A more active pattern is looking likely for Utah in the coming weeks. This is good because we desperately need the snow and the water! The next chance of snow comes Tuesday night as another splitting storm moves into Utah. This storm was forecasted to drop further south into Arizona and New Mexico a couple of days ago, but models have trended further north with it. Since the storm splits, it moves very slowly and brings chances of snow through Friday morning. No particular period looks overly impressive, and southern Utah does look to get the most snow, but by Friday I expect 3-7 inches for the northern resorts. Not enough to call in sick, but enough to keep the trails fresh. I know I am being vague with timing and hopefully we will have more info tomorrow.
After this week another storm is possible Saturday night, but it doesnt look overly strong at this point. The pattern really begins to change 7-10 days out with a ridge likely forming just off the west coast. The placement and strength of this ridge will have a big impact on our weather. Currently things look good for the ridge to be weak and far enough west that storms will impact Utah in the days surrounding Christmas. Things change fast in the long range, but I like what I see.
As anticipated, the first part of this storm came in like concrete; shallow clouds and warm temps are a recipe for dense snow. We are now entering into the cold phase of this storm, so the snow that falls tonight and tomorrow should finish us off with a nice right-side-up snowfall.
Before I get into the forecast though, here's a look at how snowfall totals are coming along throughout the Wasatch for this storm:
Alta Collins and Top Cecret: 4"
Thaynes Canyon Snotel (PC resort): 2"
Ben Lomond Peak Snotel: over 10"
Tony Grove Lake Snotel: 3"
All of these locations came in at over 10% water content, so like I said, quite dense, but the skiing on the 5" at Snowbird today was surprisingly good! Creamy powder is still powder, and it is also very good at covering up rocks and building a base. On a final note, you can't ignore that huge number on Ben Lomond! It appears that during the pre-frontal W/SW flow, orographic precip generation went big up there. I say over 10" only because there is no board to sweep at snotel sites, and settlement of the snow makes it impossible to say just how much fell. Needless to say though, they'll likely be the winners for this storm.
Now for the forecast, I'm gonna stick with the storm total numbers that others before me have put up. We're just shy of verifying within our ranges, so the additional snow that it appears will fall should push us into those ranges. Periods of snow will continue through tomorrow (Sunday), with things winding down in the afternoon/evening. One wild card with the cold upper-level temperatures though, is lake-effect, and there is a chance we could see a band Sunday. This would give us a few more inches in the Cottonwoods than forecast if were to happen.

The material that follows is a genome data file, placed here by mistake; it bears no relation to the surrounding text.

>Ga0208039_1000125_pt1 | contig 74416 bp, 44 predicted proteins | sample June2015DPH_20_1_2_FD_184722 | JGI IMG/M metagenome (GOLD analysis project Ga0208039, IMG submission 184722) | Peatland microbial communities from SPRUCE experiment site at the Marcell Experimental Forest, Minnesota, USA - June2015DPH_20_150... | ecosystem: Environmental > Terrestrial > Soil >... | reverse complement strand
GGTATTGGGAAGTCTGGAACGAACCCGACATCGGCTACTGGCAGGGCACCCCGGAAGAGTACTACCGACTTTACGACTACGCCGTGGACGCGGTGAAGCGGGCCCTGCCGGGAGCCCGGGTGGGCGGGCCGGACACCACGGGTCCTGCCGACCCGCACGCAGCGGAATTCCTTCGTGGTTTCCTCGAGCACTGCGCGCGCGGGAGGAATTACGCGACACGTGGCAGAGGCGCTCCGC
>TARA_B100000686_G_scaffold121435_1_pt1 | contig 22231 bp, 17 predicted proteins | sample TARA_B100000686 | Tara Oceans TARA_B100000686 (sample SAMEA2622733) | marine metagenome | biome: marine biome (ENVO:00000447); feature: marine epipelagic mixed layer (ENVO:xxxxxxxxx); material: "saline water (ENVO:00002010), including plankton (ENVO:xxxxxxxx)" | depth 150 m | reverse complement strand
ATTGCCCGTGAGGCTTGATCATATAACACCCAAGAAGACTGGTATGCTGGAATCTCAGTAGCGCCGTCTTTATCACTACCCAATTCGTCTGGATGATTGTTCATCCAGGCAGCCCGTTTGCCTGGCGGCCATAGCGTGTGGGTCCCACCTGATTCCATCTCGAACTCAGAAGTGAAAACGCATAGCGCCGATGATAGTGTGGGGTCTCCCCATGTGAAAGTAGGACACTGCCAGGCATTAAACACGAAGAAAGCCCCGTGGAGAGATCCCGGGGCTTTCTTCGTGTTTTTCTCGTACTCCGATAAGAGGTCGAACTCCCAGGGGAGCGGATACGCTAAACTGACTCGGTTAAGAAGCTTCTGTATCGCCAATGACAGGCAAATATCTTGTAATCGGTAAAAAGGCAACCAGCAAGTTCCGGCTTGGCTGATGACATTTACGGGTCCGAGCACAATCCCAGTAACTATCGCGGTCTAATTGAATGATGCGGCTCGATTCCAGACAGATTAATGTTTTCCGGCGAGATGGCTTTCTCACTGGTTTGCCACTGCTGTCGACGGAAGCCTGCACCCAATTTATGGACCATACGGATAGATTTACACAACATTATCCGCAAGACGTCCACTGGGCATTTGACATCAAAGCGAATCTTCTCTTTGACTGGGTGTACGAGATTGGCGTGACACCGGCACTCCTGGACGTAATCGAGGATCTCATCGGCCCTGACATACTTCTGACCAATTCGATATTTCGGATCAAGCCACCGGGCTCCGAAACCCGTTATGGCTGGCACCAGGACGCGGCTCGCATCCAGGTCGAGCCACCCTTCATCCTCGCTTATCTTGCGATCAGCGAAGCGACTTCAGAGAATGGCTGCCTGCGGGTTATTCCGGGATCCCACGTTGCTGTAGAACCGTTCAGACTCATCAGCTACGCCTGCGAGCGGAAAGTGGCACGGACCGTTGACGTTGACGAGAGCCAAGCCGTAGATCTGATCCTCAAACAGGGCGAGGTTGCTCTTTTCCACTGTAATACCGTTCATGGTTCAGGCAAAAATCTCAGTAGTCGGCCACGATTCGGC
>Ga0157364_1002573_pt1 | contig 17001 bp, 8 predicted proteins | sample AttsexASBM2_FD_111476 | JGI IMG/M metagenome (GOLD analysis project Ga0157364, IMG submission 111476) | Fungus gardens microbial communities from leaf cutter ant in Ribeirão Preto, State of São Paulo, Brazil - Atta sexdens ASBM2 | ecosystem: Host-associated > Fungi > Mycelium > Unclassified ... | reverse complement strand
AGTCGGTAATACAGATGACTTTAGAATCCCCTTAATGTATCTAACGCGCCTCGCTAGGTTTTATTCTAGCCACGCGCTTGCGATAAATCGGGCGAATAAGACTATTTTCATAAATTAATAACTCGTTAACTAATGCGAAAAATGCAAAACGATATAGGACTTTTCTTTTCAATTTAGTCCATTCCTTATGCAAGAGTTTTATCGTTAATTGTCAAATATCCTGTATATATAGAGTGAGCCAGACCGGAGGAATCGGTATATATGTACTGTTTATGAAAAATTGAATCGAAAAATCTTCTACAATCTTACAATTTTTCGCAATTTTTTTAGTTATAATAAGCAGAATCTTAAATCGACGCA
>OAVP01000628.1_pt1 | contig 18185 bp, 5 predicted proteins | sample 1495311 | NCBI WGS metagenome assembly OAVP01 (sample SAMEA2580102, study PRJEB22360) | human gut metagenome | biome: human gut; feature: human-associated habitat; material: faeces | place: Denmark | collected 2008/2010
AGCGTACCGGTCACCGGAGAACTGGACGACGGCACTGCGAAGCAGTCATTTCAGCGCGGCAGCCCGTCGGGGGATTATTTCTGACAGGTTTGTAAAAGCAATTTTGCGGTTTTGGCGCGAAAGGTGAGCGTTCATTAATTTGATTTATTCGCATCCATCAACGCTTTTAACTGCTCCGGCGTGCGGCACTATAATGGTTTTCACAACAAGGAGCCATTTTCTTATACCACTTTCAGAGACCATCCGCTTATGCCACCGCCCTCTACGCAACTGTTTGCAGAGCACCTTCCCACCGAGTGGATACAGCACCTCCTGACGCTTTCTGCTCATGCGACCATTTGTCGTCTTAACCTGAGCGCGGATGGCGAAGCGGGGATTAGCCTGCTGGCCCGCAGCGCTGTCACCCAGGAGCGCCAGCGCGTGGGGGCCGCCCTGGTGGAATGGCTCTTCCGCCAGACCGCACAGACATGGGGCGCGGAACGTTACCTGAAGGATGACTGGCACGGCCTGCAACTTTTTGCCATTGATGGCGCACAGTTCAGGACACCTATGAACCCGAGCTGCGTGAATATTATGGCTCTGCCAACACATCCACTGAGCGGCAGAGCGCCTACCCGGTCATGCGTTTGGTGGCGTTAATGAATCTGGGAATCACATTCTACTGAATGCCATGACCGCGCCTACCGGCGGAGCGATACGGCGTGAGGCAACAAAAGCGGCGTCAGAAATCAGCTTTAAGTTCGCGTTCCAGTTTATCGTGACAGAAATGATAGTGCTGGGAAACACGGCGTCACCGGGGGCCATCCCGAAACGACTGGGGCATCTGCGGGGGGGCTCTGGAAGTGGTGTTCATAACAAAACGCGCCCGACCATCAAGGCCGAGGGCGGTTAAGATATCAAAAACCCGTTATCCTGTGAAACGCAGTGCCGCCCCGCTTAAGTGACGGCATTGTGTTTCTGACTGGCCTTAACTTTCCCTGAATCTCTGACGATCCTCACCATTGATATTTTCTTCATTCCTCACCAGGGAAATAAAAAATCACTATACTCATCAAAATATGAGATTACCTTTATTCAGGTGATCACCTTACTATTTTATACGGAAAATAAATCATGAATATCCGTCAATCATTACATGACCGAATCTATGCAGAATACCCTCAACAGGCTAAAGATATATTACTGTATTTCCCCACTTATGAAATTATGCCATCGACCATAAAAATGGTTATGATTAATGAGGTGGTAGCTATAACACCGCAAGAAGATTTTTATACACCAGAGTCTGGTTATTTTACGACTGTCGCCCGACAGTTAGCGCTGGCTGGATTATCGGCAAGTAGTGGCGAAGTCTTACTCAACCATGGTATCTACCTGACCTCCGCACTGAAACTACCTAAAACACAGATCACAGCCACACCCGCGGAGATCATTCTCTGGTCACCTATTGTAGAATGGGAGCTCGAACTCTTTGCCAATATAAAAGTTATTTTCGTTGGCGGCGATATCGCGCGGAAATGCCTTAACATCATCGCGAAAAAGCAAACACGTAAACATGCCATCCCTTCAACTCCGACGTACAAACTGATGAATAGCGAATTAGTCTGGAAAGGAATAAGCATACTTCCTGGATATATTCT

Long range still looks similar to what Trey described, with a shot at a fairly weak storm in the Tuesday-Wednesday timeframe. In the mean time, get out and enjoy the snow!
As I write this early Friday evening, precipitation can be seen moving into radar range..when was the last time we could say that?! As I'm sure many of you have noticed, it's been unseasonably warm. Today we broke another record high at Salt Lake Int'l Airport. Why's this important? It means any pre-frontal precipitation will fall as snow only at very high elevations. The bulk of precipitation is expected to be associated with the frontal passage, however, so snow levels will lower during the heaviest precipitation. A few quick model numbers for the Nrn Wasatch: GFS = .2" qpf, ECMWF = .5" qpf, NAM = .4" qpf, GFS (4 km) = .6" qpf, NAM (4km) = .8" qpf. If we grossly used a 10:1 snow ratio that would yield about 2-10 inches for the model solutions. So what are we calling for?
Like Ian said in his forecast below, we'll likely see modest accumulations with the front overnight tonight followed by additional accumulations Saturday PM. Overall, I'm sticking with the 6-12 inches for the Upper Cottonwoods as we've called for the last several days. Lower totals in lower elevation areas like PC: 3-7 inches (higher amnts possible above mid-mountain). This storm will be "right side up" so it at least has that going for us. Groomers will probably be great, but off trail you'll risk hitting crust or hidden rocks.
Another storm is on tap for mid-week! Unfortunately, it looks like the bulk will miss us once again, but any snow is welcomed. And it could still be decent: ECMWF gives us solid accumulations, GFS and ensembles not so much. We'll hopefully have a better idea once we get this storm out of the picture.